• October 2021
  • Vol. 22, No. 9

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Indian Child Welfare Act Primer for Child Welfare Professionals

Child Welfare Information Gateway released a factsheet that provides caseworkers with information about how to apply the Indian Child Welfare Act (ICWA) to their practice. The factsheet, The Indian Child Welfare Act: A Primer for Child Welfare Professionals, includes a brief overview of the history of child welfare practice with tribes, including factors affecting tribal-state relations and federal legislation affecting child welfare practice with tribes. In addition, the factsheet provides a brief discussion of the practice implications of ICWA, such as determining whether ICWA is applicable to a child welfare case and what to do if a child is determined be American Indian/Alaska Native (AI/AN), transferring jurisdiction to the appropriate tribal authority, implementing active efforts to maintain or reunite a child with their family, removing a child from the home and terminating parental rights, and placing an AI/AN child in out-of-home care.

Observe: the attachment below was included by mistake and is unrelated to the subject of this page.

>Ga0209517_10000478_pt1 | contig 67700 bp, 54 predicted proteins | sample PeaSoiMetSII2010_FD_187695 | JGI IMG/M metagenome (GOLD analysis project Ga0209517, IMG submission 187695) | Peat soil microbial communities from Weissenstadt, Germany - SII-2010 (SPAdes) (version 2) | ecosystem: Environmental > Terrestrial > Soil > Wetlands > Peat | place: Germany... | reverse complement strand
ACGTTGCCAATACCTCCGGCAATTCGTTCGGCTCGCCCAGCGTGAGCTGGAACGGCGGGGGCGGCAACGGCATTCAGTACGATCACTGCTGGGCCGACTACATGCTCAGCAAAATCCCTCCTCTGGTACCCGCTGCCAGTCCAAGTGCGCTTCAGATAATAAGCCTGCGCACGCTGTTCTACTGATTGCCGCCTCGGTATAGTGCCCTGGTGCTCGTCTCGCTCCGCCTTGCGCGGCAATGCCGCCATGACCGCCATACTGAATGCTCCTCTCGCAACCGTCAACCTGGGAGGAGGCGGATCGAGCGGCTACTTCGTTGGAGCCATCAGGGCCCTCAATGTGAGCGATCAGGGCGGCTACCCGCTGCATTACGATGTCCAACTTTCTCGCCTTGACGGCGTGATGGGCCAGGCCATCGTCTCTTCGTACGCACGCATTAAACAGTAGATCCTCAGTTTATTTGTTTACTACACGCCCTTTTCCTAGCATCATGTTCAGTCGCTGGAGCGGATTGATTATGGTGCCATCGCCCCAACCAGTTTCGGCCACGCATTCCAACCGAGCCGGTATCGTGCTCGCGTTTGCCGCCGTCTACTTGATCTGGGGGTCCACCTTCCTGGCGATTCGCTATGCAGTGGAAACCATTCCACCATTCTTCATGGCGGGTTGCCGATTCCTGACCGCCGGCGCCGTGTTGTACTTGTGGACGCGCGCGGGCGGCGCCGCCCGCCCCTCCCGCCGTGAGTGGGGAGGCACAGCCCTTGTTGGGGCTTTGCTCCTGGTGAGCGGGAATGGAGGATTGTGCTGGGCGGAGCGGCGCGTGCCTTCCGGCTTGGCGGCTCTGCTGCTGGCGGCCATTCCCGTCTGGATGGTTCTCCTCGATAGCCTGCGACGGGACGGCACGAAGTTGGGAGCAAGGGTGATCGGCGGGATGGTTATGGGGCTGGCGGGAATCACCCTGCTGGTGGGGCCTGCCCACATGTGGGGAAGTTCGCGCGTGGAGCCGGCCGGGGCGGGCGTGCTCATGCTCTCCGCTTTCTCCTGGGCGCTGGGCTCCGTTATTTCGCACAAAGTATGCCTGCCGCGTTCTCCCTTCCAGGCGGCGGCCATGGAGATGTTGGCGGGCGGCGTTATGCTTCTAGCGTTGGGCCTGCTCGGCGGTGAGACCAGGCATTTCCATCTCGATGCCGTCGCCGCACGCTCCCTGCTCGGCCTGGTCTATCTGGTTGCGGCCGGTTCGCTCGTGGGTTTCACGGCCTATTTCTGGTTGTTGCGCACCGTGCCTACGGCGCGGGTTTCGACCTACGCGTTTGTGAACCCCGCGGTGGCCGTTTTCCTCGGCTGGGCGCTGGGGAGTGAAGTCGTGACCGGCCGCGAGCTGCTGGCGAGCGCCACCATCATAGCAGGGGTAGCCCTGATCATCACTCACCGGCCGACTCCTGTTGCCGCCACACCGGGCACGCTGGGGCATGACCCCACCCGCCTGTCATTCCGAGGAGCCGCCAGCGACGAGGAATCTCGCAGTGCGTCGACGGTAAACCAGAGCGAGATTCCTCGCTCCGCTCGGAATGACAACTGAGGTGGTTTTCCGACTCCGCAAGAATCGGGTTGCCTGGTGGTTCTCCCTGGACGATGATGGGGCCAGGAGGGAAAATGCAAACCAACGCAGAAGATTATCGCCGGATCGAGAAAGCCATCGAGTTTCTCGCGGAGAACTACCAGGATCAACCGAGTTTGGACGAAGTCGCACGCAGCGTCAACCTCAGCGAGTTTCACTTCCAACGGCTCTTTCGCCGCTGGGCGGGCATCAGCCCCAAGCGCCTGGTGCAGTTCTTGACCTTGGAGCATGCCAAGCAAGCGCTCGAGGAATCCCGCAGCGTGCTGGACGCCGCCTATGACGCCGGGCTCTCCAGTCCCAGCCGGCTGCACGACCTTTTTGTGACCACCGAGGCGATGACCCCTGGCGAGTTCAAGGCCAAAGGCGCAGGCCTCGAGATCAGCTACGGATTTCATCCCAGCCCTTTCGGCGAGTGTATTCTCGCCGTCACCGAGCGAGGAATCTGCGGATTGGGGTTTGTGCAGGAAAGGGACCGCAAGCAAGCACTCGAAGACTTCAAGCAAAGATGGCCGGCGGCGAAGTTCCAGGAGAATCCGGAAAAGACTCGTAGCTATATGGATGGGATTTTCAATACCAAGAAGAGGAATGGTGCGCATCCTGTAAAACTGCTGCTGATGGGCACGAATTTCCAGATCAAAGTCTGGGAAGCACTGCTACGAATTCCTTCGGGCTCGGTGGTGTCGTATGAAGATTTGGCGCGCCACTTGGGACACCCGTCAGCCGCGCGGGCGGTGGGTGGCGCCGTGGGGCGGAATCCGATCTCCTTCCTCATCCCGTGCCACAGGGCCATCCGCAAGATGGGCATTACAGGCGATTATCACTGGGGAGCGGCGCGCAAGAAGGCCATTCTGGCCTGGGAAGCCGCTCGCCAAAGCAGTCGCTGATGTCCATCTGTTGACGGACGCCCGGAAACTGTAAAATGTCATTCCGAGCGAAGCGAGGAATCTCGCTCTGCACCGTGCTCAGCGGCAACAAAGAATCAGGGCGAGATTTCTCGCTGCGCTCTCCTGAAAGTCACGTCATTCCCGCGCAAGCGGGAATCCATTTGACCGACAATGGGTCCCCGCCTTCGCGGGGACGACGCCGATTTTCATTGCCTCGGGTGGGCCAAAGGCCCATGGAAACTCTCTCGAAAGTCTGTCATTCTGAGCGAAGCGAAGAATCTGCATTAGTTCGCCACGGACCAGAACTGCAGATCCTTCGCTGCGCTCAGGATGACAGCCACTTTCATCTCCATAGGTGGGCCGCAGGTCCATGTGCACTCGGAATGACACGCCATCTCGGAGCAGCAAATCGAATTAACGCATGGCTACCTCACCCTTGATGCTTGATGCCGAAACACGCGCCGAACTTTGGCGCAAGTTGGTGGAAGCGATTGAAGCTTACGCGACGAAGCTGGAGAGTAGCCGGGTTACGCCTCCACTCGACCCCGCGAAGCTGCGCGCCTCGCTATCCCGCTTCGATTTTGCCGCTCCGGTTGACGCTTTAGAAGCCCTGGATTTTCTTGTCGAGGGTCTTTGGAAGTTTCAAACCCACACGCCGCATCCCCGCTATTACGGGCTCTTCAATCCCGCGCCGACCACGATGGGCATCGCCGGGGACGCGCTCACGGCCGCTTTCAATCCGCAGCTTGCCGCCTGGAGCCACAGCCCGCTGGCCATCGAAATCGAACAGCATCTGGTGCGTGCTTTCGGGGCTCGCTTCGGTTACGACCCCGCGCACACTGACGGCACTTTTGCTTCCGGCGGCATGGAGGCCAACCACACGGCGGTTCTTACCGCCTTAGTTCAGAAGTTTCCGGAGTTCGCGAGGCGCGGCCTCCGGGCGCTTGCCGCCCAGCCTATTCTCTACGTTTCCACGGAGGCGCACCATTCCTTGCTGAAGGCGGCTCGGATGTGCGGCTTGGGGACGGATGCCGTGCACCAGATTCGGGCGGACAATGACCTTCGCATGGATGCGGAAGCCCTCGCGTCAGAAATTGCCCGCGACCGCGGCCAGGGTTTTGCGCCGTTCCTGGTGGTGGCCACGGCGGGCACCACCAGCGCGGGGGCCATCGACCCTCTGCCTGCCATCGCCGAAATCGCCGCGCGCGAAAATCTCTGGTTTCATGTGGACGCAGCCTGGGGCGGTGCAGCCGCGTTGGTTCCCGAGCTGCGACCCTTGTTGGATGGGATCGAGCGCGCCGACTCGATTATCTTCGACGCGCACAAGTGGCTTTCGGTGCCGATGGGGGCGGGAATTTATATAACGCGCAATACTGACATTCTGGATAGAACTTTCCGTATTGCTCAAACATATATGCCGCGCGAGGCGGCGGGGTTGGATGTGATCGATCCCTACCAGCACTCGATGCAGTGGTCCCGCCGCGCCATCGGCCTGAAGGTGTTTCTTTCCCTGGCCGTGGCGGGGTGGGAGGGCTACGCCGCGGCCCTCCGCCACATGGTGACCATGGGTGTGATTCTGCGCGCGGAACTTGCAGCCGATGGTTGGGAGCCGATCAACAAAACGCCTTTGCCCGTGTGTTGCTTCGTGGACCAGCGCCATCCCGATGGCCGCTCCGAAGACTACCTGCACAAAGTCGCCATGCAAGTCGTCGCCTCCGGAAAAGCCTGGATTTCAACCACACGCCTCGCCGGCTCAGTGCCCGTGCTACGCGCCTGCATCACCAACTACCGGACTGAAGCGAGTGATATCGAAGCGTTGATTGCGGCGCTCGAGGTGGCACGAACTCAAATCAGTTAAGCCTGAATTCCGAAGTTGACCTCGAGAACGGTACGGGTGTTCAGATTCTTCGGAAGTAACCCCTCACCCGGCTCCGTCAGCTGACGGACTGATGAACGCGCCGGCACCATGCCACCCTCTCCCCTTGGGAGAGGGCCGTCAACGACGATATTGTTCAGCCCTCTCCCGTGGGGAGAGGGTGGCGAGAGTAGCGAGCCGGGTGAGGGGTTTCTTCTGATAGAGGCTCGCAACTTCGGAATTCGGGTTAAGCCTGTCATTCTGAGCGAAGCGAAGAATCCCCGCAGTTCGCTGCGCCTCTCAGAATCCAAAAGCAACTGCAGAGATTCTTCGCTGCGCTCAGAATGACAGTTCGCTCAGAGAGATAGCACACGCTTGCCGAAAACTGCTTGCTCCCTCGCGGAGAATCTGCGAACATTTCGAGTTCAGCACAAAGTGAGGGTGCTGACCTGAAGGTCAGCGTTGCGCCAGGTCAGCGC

The factsheet also includes a list of cultural considerations to keep in mind when working with AI/AN families: 

  • AI/AN individuals and communities are affected by varying levels of trauma, including intergenerational trauma. 
  • AI/AN individuals can be found in all areas of the country. 
  • AI/AN ancestry cannot be determined by how a person looks or their family name. 
  • Each tribe has its own history, culture, and customs. 
  • Asking questions about cultural issues should be done respectfully. 
  • Consider that communication styles, the role of elders, etiquette, and other cultural components of tribes may differ from those of nontribal communities. 
To learn more about how ICWA affects child welfare practice and to find a listing of additional resources, read The Indian Child Welfare Act: A Primer for Child Welfare Professionals

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